My Cardboard Box

How many toys, what type of toys, how many computer games, how many special trips, how much T.V., or how many new toys does one child need? All of these questions seem to be constant on every parent’s mind today that I needed to recount my cardboard box.

You see, when I was a kid, I didn’t have all these new toys that parents are told today that they need by all those advertisers. In fact, my parents probably couldn’t have afforded them anyway because it was expensive enough looking after four children. Now, don’t get me wrong. We always had plenty to eat, always had clean clothes, although some were hand me downs, and we were always attended to by a doctor when it was needed.

Much time is spent talking about child’s play today that I think some of the most advantageous play involved the simplest of things. And, one of those great past times, for me, was a cardboard box, a big cardboard box. Well, truth be told, I had the advantage over many other children at the time in my neighborhood because my father received shipments of goods in large cardboard boxes. These boxes were so big that you could put six kids in one box with room to spare. Not that my dad ever did that, of course. Well, not all the time.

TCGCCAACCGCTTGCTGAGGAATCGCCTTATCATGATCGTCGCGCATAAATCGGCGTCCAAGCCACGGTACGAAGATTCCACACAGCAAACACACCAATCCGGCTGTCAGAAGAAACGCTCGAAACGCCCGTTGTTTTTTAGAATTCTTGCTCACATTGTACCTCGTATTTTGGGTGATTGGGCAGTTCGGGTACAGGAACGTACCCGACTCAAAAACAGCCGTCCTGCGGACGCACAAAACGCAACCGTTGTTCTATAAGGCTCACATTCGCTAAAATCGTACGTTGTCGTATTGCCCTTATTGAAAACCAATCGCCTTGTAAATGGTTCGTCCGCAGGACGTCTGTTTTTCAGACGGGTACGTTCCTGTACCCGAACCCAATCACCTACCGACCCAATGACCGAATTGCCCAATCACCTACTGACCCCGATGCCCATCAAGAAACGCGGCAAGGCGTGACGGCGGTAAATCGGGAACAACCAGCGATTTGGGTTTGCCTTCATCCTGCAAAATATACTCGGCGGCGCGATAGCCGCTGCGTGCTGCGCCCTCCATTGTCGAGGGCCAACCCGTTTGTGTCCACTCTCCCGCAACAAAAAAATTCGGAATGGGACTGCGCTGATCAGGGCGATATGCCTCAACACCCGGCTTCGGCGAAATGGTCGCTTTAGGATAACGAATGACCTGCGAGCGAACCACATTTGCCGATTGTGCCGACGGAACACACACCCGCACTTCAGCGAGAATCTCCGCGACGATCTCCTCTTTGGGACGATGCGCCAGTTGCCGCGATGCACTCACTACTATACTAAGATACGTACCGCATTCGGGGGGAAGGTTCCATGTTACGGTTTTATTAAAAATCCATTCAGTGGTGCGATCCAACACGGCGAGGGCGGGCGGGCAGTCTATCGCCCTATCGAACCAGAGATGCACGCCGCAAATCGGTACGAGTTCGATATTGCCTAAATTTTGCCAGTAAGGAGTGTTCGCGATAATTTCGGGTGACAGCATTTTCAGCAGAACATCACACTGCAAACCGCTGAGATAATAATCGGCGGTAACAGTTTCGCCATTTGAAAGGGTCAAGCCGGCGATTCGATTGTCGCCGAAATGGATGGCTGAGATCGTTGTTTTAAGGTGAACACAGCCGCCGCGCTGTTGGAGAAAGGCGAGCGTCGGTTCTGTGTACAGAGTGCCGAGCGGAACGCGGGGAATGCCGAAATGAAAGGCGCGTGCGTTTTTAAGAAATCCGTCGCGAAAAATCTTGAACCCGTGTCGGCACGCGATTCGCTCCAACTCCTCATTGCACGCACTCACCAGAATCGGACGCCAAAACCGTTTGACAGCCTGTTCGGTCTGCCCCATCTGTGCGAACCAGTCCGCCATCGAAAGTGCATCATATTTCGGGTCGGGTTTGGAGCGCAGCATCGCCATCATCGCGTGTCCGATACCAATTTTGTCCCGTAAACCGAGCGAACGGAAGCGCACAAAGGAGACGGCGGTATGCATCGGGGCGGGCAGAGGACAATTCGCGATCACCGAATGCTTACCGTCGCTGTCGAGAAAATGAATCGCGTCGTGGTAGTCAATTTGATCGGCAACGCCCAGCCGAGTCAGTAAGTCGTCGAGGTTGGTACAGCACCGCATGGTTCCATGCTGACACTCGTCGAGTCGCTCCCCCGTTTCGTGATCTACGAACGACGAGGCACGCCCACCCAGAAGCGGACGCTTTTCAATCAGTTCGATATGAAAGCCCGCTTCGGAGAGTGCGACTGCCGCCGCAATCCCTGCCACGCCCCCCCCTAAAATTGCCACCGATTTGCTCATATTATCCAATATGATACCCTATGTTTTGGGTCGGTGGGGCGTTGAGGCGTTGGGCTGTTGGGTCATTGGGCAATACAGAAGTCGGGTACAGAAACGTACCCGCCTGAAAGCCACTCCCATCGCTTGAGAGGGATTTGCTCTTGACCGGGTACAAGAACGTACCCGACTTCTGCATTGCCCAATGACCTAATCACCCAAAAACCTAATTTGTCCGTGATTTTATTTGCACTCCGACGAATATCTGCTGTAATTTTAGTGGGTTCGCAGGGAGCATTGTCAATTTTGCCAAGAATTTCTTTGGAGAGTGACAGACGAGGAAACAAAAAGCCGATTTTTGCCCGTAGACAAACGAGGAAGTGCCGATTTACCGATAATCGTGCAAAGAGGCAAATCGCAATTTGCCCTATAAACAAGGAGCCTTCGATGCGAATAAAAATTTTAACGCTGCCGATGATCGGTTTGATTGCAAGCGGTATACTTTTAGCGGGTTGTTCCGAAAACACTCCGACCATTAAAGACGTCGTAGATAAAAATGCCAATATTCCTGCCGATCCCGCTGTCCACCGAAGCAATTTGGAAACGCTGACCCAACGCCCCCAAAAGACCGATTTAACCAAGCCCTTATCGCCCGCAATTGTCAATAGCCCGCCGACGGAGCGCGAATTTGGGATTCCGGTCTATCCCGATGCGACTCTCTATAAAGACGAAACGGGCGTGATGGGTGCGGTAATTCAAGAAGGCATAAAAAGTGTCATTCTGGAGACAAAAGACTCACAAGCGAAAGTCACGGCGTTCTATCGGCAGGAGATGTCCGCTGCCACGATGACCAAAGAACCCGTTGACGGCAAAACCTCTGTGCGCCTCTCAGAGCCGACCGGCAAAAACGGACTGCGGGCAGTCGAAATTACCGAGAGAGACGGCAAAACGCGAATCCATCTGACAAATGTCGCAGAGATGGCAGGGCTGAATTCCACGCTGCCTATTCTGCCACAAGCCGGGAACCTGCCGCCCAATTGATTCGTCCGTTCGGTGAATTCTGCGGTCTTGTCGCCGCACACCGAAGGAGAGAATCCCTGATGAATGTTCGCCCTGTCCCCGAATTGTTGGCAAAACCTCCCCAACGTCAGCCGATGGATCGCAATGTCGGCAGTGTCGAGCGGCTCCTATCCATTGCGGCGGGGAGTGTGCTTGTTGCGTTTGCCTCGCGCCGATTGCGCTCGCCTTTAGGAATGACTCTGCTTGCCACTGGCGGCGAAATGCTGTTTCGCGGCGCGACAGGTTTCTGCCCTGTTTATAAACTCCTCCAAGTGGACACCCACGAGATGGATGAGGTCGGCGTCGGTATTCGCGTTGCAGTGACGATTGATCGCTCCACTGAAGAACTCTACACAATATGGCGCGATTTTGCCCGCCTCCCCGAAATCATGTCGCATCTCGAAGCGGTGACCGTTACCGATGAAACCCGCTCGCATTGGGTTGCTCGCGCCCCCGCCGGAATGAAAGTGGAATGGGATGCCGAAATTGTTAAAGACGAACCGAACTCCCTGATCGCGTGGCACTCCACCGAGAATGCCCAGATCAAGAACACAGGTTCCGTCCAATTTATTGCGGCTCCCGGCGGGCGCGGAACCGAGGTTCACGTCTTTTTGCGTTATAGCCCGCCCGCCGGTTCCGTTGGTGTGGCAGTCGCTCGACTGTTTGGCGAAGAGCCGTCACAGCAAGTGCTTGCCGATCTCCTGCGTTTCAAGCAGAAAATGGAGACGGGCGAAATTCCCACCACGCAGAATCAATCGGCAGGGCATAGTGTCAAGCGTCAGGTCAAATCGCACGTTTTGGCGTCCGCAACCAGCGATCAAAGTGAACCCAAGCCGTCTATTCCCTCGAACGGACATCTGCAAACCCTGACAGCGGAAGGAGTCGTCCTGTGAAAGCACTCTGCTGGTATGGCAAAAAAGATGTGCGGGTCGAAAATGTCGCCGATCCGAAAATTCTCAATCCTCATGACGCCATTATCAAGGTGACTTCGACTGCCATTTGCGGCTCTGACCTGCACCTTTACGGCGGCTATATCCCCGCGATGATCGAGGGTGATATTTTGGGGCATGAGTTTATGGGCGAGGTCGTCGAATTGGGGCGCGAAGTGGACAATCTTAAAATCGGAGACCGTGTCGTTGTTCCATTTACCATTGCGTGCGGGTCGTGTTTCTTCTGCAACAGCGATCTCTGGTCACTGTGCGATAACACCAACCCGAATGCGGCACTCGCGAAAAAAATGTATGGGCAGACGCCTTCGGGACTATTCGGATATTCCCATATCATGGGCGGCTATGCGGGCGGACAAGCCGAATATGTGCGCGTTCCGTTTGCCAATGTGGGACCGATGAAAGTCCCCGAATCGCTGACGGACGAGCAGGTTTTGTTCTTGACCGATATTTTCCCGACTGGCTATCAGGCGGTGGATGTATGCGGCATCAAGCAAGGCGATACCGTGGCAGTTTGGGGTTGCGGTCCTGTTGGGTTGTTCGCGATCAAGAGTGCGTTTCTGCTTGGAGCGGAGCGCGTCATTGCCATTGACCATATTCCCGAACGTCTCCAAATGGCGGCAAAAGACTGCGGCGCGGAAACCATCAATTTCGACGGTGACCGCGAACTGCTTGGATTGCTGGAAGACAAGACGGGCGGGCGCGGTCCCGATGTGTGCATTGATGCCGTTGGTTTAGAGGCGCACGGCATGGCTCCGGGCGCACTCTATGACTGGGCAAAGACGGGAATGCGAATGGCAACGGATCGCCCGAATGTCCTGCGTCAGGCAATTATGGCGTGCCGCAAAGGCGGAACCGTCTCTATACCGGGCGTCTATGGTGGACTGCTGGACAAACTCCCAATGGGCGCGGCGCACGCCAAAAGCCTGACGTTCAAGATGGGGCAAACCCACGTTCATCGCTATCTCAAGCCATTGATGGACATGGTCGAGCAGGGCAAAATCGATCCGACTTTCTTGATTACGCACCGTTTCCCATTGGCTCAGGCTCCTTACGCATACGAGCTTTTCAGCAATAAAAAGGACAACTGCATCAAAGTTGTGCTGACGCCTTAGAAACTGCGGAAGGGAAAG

So, what is so special about my cardboard box? Nothing really, unless this box takes you to places unreachable by modern man (or child in this case), or creates a rewarding career, or provides protection from evil forces. Impossible, you say. Not so.

You may not know it, unless I tell you, that I’ve been to cardboard box castles so large that you can get lost for มวยสากล days exploring each room, climbing thousands of stairs, walking upon damp floors, crawling through secret passage ways, and hurtling flaming arrows from sky high ramparts.

Or, did you know that I had an early career as a news anchor, and weatherman in my cardboard box? I though not. In fact, after I was hired as a news anchor (translation: I cut out a square opening in one side of my box measuring the size of a TV set), I had to write all my own news scripts and weather reports for each day ensuring that the news was appropriate for my audience (anyone within ear shot-or, just in front of those TV cameras- they must have had cameras then, right?)

And, how about that fort that protected me from cannon balls, arrows, and hauntingly scary creatures of the night. No problem. I closed my steel doors, bolted my windows, and retreated to my secret fortified room. I could last for months (at least a couple of hours before mom called me for supper) with my store of food (just love soda crackers, and home-made cookies I pilfered from mom’s cookie jar), and lots of water (I hope mom doesn’t miss her favorite tea pot) so I could easily make all the tea I wanted.